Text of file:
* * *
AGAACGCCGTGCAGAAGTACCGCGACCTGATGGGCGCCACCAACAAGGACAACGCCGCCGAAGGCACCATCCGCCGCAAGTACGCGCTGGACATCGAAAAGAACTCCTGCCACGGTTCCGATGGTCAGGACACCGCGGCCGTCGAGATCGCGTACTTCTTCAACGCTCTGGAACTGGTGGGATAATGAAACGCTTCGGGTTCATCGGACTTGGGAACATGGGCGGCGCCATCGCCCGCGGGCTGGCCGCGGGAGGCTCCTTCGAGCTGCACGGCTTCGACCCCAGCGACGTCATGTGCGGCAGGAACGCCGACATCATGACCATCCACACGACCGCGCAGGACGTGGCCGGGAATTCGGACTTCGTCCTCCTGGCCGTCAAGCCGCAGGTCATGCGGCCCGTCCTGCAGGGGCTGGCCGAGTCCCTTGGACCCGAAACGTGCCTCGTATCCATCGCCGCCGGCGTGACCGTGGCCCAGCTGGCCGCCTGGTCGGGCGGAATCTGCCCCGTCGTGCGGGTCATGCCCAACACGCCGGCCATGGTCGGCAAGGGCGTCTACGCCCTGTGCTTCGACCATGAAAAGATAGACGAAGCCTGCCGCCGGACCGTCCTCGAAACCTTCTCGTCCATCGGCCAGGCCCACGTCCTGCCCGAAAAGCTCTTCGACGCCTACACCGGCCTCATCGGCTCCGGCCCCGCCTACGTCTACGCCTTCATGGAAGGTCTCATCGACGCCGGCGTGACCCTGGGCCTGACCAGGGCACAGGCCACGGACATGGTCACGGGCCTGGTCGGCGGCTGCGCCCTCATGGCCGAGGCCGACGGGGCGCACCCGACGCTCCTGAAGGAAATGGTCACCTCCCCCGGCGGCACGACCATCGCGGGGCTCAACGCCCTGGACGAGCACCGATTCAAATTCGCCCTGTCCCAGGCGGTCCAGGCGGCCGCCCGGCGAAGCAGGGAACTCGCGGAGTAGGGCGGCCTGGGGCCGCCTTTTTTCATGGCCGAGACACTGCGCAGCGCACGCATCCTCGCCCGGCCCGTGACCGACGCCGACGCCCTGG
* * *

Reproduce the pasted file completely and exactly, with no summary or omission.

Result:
AGAACGCCGTGCAGAAGTACCGCGACCTGATGGGCGCCACCAACAAGGACAACGCCGCCGAAGGCACCATCCGCCGCAAGTACGCGCTGGACATCGAAAAGAACTCCTGCCACGGTTCCGATGGTCAGGACACCGCGGCCGTCGAGATCGCGTACTTCTTCAACGCTCTGGAACTGGTGGGATAATGAAACGCTTCGGGTTCATCGGACTTGGGAACATGGGCGGCGCCATCGCCCGCGGGCTGGCCGCGGGAGGCTCCTTCGAGCTGCACGGCTTCGACCCCAGCGACGTCATGTGCGGCAGGAACGCCGACATCATGACCATCCACACGACCGCGCAGGACGTGGCCGGGAATTCGGACTTCGTCCTCCTGGCCGTCAAGCCGCAGGTCATGCGGCCCGTCCTGCAGGGGCTGGCCGAGTCCCTTGGACCCGAAACGTGCCTCGTATCCATCGCCGCCGGCGTGACCGTGGCCCAGCTGGCCGCCTGGTCGGGCGGAATCTGCCCCGTCGTGCGGGTCATGCCCAACACGCCGGCCATGGTCGGCAAGGGCGTCTACGCCCTGTGCTTCGACCATGAAAAGATAGACGAAGCCTGCCGCCGGACCGTCCTCGAAACCTTCTCGTCCATCGGCCAGGCCCACGTCCTGCCCGAAAAGCTCTTCGACGCCTACACCGGCCTCATCGGCTCCGGCCCCGCCTACGTCTACGCCTTCATGGAAGGTCTCATCGACGCCGGCGTGACCCTGGGCCTGACCAGGGCACAGGCCACGGACATGGTCACGGGCCTGGTCGGCGGCTGCGCCCTCATGGCCGAGGCCGACGGGGCGCACCCGACGCTCCTGAAGGAAATGGTCACCTCCCCCGGCGGCACGACCATCGCGGGGCTCAACGCCCTGGACGAGCACCGATTCAAATTCGCCCTGTCCCAGGCGGTCCAGGCGGCCGCCCGGCGAAGCAGGGAACTCGCGGAGTAGGGCGGCCTGGGGCCGCCTTTTTTCATGGCCGAGACACTGCGCAGCGCACGCATCCTCGCCCGGCCCGTGACCGACGCCGACGCCCTGG